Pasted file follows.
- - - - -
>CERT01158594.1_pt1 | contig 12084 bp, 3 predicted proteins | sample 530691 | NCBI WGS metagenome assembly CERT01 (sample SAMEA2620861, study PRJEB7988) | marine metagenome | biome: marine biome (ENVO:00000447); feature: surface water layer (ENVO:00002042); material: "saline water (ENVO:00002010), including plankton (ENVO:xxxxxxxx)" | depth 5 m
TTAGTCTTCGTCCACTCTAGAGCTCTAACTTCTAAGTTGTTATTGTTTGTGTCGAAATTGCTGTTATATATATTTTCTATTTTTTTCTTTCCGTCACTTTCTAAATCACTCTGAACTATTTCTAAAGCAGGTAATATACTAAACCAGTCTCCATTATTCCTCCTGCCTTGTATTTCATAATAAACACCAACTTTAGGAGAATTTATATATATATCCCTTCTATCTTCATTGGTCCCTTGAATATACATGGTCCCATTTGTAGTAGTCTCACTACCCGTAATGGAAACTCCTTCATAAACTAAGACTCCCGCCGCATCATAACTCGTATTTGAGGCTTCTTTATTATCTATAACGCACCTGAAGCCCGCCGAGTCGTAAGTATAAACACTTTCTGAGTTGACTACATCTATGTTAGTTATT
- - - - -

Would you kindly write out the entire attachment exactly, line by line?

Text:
>CERT01158594.1_pt1 | contig 12084 bp, 3 predicted proteins | sample 530691 | NCBI WGS metagenome assembly CERT01 (sample SAMEA2620861, study PRJEB7988) | marine metagenome | biome: marine biome (ENVO:00000447); feature: surface water layer (ENVO:00002042); material: "saline water (ENVO:00002010), including plankton (ENVO:xxxxxxxx)" | depth 5 m
TTAGTCTTCGTCCACTCTAGAGCTCTAACTTCTAAGTTGTTATTGTTTGTGTCGAAATTGCTGTTATATATATTTTCTATTTTTTTCTTTCCGTCACTTTCTAAATCACTCTGAACTATTTCTAAAGCAGGTAATATACTAAACCAGTCTCCATTATTCCTCCTGCCTTGTATTTCATAATAAACACCAACTTTAGGAGAATTTATATATATATCCCTTCTATCTTCATTGGTCCCTTGAATATACATGGTCCCATTTGTAGTAGTCTCACTACCCGTAATGGAAACTCCTTCATAAACTAAGACTCCCGCCGCATCATAACTCGTATTTGAGGCTTCTTTATTATCTATAACGCACCTGAAGCCCGCCGAGTCGTAAGTATAAACACTTTCTGAGTTGACTACATCTATGTTAGTTATT